Wednesday, June 26, 2013

Movie Review: World War Z

Brad Pitt and family flee the zombie apocalypse in "World War Z"
Reviewed by NATHAN COOK
Doubters thought this apocalyptic effort could only end in disaster, but the latest zombie thriller manages to be surprisingly good and constantly engaging.

It starts out like any regular day in Philadelphia. Brad Pitt plays a family man who has left behind his old life as a United Nations specialist to spend more time with his wife and kids. After breakfast, he drives the family around town only to enter into a traffic jam.

This is no ordinary traffic jam, however since the civilians trying to drive through have no idea of what’s going on. The terrifying answer: ZOMBIES!

It seems that everybody is running through the streets to escape the hordes of the undead. Some aren’t lucky. They are killed and instantaneously transformed into zombies themselves. Others, like Pitt and his family, manage to get out alive … for now.

After taking refuge in the nearby apartments for a night, they rush up to the rooftop evading yet another wave of ghouls. Successfully boarding a helicopter, they are guided to an aircraft carrier in the ocean. The family is given a place to stay while Pitt agrees to travel across the globe to fight zombies, find answers, and perhaps come up with some sort of solution that will allow humanity to fight back against the epidemic.

This film is different from other zombie flicks in that it treats the situation less like an arena of carnage and more like global crisis, giving it a more realistic air. Director Marc Forster handles the thrilling set pieces and suspenseful moments well, which gives life to the proceedings. Kudos to the animalistic movements of the zombies, which give a new meaning to the term “horde”.

When the undead aren’t wreaking havoc, Pitt and company are locked in a briskly paced race against time to stop the infection from spreading. Unlike most apocalyptic films, the film has a visual flavor all around, from the cool, busy center of Philadelphia turned into a heart of doom to the bleak, desolate South Korean outpost trapped in the rain, to the warm, walled-up city of Jerusalem still abundant with life. The score is minimal, though the main opening theme is ambient yet attention-grabbing. It is like a warning of the perils to come.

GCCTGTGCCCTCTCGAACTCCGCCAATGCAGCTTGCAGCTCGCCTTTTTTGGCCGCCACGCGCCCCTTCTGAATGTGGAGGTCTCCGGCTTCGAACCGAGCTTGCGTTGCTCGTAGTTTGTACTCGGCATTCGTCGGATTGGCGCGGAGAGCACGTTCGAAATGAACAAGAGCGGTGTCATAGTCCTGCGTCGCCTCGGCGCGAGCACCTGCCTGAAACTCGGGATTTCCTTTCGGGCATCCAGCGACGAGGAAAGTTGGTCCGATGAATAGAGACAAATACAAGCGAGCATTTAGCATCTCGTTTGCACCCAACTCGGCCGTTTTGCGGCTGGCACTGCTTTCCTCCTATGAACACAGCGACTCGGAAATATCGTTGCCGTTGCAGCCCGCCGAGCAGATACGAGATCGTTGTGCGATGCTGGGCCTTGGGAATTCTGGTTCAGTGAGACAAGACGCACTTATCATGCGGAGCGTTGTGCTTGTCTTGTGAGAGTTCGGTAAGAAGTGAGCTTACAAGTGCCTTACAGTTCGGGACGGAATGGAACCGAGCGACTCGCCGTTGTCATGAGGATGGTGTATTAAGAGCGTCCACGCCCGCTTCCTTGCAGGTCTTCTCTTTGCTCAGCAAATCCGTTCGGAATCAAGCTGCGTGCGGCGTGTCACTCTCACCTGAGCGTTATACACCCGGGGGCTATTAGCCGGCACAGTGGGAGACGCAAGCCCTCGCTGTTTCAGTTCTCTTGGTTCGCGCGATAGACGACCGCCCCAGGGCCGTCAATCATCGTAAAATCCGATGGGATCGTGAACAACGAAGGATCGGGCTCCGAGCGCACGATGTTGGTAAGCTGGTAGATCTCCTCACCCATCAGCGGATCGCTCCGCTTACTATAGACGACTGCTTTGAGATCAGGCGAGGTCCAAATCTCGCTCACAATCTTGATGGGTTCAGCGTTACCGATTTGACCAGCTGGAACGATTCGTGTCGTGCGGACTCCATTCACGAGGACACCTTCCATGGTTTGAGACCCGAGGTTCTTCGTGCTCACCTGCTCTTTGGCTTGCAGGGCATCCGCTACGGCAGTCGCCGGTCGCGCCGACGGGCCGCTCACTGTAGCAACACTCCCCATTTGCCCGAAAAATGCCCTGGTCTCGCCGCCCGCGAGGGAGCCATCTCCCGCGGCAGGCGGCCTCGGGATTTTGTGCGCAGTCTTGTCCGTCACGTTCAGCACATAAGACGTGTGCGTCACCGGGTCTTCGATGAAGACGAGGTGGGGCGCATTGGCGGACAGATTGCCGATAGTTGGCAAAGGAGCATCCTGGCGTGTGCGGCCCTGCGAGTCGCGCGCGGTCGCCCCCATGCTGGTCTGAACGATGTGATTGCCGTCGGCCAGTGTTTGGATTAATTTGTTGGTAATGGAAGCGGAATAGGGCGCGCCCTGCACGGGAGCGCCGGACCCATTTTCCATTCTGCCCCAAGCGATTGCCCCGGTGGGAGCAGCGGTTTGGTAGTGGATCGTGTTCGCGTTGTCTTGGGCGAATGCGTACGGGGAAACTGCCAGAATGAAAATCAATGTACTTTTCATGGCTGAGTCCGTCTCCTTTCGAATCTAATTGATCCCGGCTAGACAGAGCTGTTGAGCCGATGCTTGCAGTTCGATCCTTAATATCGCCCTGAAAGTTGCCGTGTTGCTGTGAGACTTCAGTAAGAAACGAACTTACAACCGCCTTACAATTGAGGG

The film’s major asset, Pitt himself. He gives a solid performance as a hero who relies mostly on his wits and experience. Behind the scenes, ever since a film adaptation of Max Brooks’ 2006 novel was first conceived, it was Pitt who had interest and faith in the material. He sought to get it backed by a major studio and launched into production. There were many struggles between Pitt and Forster, production problems, script rewrites (the third act was entirely altered), and release delays for conversion into 3D, which resulted in it being the most expensive zombie movie ever made. It seems as if Pitt has endured the brutalities of war just to see this film come alive onto the big screen.

WWZ is not without its flaws though. The opening sequence is marred by an excessive amount of chaos with the dreaded action-film combination of shaky-cam and quick-cut ending, to the point that some of it is nearly incomprehensible. Plot holes progressively unravel as the film winds towards its wide-open ending.

It’s hard to make a PG-13 zombie film, as graphic displays of blood and gore are the bread and butter of the genre. The filmmakers attempted to tone all of this down, but the lack of grisly carnage causes the result to feel watered down

I cannot compare the film to the novel since I have not read it. I have heard from those who have that this film is loosely adapted, which is a drawback for them. Gamers might recognize that a few scenes are similar to levels in the video game “Left 4 Dead.” Nothing like having your story-boarding done in advance, I guess.

All in all, though, “World War Z” is a well-done, effective piece of work that turned out to be much better than expected. It delivers the goods for a summer blockbuster and offers a pleasant, mindful diversion from the other apocalyptic flicks coming out this year.

Nathan Cook is a recent graduate of Skyline High School who will be attending Boise State University in the fall.